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With: Taraji P. Henson, Lyriq Bent, Crystle Stewart, Jazmyn Simon, Ptosha Storey, Danielle Nicolet, Nelson Estevez, Kendrick Cross, Jay Hunter, Ajiona Alexus, Antonio Madison
Written by: Tyler Perry
Directed by: Tyler Perry
MPAA Rating: R for language, sexual content and some violence
Running Time: 120
Date: 03/30/2018
IMDB

Acrimony (2018)

1 Star (out of 4)

Uncoupled

By Jeffrey M. Anderson

This endless, crushingly serious drama explores a disintegrating marriage between two shallow, selfish partners, and then, for its ridiculous third act, it shifts gears a turns into an awful thriller. Writer/director Tyler Perry returns with Acrimony, an SAT-inspired title that nevertheless aims for the lowest common denominator.

In Acrimony, Melinda (Taraji P. Henson) is on the receiving end of a restraining order, filed by her ex-husband, Robert (Lyriq Bent). The court orders her into therapy, and her story unfolds in flashback. She meets Robert in college, and they quickly fall in love and marry; Melinda uses money from her mother's life insurance to finance Robert's dream project, a self-charging battery.

Years go by, and Melinda continues to support her husband, with no hope on the horizon. Their marriage disintegrates, partly due to the re-emergence of Diana (Crystle Stewart), a former dalliance of Robert's. After divorcing, Diana helps Robert sell his idea, and they become wealthy. But despite Robert paying Melinda a generous sum, she still believes that her life has been stolen from her, and only revenge can quench her ferocious rage.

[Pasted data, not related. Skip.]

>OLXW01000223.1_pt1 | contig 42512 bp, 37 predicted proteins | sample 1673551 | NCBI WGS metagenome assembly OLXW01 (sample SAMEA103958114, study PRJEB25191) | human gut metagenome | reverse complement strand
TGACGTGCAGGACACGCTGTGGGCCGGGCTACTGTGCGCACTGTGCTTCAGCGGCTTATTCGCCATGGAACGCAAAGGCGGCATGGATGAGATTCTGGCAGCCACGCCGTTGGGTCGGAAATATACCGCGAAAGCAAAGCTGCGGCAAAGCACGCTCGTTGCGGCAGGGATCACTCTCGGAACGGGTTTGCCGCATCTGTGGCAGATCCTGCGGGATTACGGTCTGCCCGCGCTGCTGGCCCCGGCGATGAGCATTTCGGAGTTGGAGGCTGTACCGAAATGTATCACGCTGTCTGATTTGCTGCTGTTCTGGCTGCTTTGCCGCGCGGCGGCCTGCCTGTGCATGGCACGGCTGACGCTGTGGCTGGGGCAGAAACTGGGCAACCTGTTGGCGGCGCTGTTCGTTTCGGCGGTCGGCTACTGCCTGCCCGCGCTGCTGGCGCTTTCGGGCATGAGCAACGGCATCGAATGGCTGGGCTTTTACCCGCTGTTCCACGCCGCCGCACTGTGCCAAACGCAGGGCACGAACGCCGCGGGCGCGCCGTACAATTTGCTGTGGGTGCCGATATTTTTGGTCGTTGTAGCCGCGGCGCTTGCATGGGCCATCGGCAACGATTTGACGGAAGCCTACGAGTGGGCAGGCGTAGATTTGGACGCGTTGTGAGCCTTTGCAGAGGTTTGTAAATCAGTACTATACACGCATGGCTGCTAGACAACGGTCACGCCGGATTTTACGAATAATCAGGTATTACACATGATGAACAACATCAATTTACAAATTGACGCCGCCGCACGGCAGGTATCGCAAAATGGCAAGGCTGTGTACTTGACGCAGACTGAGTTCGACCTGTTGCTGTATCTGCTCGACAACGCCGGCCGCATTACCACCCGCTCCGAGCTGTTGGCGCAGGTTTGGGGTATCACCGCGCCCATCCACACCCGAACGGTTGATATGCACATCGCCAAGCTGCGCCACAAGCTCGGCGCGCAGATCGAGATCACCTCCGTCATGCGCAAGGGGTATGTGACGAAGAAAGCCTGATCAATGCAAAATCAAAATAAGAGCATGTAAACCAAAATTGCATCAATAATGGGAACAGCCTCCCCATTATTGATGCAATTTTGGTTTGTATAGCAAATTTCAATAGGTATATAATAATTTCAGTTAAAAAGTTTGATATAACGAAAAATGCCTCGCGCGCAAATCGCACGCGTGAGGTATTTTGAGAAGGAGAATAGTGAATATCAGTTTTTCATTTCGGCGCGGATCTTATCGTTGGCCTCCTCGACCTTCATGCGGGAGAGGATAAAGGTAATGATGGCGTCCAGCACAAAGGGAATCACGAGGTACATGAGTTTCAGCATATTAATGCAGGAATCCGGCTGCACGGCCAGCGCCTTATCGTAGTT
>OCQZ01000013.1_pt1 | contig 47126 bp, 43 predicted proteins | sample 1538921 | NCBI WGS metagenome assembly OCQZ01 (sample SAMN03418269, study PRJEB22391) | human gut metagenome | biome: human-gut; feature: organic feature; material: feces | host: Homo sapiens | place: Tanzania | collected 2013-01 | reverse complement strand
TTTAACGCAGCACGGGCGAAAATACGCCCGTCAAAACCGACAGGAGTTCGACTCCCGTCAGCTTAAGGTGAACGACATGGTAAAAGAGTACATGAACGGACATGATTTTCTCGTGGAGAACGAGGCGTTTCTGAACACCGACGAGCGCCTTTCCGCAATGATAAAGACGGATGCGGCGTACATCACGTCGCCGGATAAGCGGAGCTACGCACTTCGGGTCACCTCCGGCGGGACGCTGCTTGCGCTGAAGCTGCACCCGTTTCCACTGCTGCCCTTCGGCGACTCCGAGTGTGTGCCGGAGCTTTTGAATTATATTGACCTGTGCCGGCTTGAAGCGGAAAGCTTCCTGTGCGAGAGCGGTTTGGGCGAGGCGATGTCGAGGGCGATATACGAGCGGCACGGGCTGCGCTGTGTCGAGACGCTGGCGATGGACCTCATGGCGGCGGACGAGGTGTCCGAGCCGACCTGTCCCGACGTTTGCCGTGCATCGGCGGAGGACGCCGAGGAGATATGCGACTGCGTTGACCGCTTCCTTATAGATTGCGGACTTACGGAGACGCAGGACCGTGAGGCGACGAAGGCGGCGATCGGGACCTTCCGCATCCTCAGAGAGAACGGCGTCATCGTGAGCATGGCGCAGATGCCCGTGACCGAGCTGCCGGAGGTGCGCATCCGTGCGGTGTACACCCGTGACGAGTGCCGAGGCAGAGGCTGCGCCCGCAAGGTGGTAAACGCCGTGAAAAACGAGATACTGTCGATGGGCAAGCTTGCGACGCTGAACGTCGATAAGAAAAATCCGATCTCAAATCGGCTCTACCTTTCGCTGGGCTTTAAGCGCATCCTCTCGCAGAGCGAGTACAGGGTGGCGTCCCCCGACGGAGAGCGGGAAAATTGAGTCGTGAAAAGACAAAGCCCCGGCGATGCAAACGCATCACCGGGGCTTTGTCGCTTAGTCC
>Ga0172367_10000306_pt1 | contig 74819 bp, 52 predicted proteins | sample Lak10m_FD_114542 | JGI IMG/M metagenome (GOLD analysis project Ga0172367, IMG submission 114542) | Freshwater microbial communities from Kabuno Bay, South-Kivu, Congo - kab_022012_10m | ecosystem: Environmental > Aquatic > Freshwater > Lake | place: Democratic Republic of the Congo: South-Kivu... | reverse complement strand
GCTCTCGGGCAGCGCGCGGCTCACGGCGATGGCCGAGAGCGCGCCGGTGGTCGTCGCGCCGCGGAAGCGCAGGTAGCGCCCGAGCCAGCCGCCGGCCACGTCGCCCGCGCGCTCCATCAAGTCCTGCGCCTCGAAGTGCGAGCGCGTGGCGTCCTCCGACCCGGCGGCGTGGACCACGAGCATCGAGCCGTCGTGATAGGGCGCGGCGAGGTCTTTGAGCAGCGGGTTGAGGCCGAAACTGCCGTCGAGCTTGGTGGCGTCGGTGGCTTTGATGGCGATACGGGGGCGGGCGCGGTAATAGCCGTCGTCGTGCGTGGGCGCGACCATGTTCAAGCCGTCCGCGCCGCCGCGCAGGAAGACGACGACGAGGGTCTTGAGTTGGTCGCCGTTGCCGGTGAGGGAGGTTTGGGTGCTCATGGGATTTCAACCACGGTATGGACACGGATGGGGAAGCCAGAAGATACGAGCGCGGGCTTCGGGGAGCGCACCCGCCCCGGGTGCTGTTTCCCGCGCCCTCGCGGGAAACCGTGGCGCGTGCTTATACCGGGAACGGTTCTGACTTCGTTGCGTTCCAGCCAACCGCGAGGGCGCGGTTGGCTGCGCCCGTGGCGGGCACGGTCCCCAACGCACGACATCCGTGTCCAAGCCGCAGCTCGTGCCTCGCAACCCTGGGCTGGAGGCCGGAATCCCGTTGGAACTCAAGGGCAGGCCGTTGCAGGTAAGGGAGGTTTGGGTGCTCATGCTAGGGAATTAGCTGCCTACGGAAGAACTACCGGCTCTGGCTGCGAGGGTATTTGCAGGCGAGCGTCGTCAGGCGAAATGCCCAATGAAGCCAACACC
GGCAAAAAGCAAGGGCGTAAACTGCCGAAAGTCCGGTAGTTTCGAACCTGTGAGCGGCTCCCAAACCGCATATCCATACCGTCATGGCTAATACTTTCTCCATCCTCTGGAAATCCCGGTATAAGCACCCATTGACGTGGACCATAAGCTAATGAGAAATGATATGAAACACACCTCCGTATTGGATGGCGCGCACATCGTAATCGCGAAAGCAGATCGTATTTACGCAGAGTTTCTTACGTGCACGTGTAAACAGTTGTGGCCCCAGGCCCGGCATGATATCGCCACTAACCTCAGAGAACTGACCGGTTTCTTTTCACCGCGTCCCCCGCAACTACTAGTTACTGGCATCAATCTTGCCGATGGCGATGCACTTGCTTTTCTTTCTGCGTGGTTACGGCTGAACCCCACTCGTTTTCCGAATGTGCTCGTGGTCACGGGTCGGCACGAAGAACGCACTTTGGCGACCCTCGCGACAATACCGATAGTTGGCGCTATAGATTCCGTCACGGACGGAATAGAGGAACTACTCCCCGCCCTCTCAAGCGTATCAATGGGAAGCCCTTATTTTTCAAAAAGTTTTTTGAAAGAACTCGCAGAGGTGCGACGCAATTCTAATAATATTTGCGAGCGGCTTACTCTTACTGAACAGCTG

The movie has nothing to say except that people, with the exception of certain gestures, are awful and there's nothing to be done about it. That, and money is the answer for everything. The Robert character is a parasite, who passive-aggressively sucks the life out of Melinda, and she is a hateful, miserable woman, bent only on her own satisfaction.

Spending any time with these two would be a trial, but Perry asks us to sit for a full, painful two hours. Robert eventually performs a gesture that seems to come from genuine regret and kindness, but it doesn't go far as the ludicrous plot mechanisms kick in for the brain-dead finale.

Ms. Henson is a fine performer, and she seems to have worked hard here, as do some of her co-stars, but unfortunately, it's wasted in a movie that may leave viewers feeling hopeless and lousy. Not even the frequent music of Nina Simone helps.

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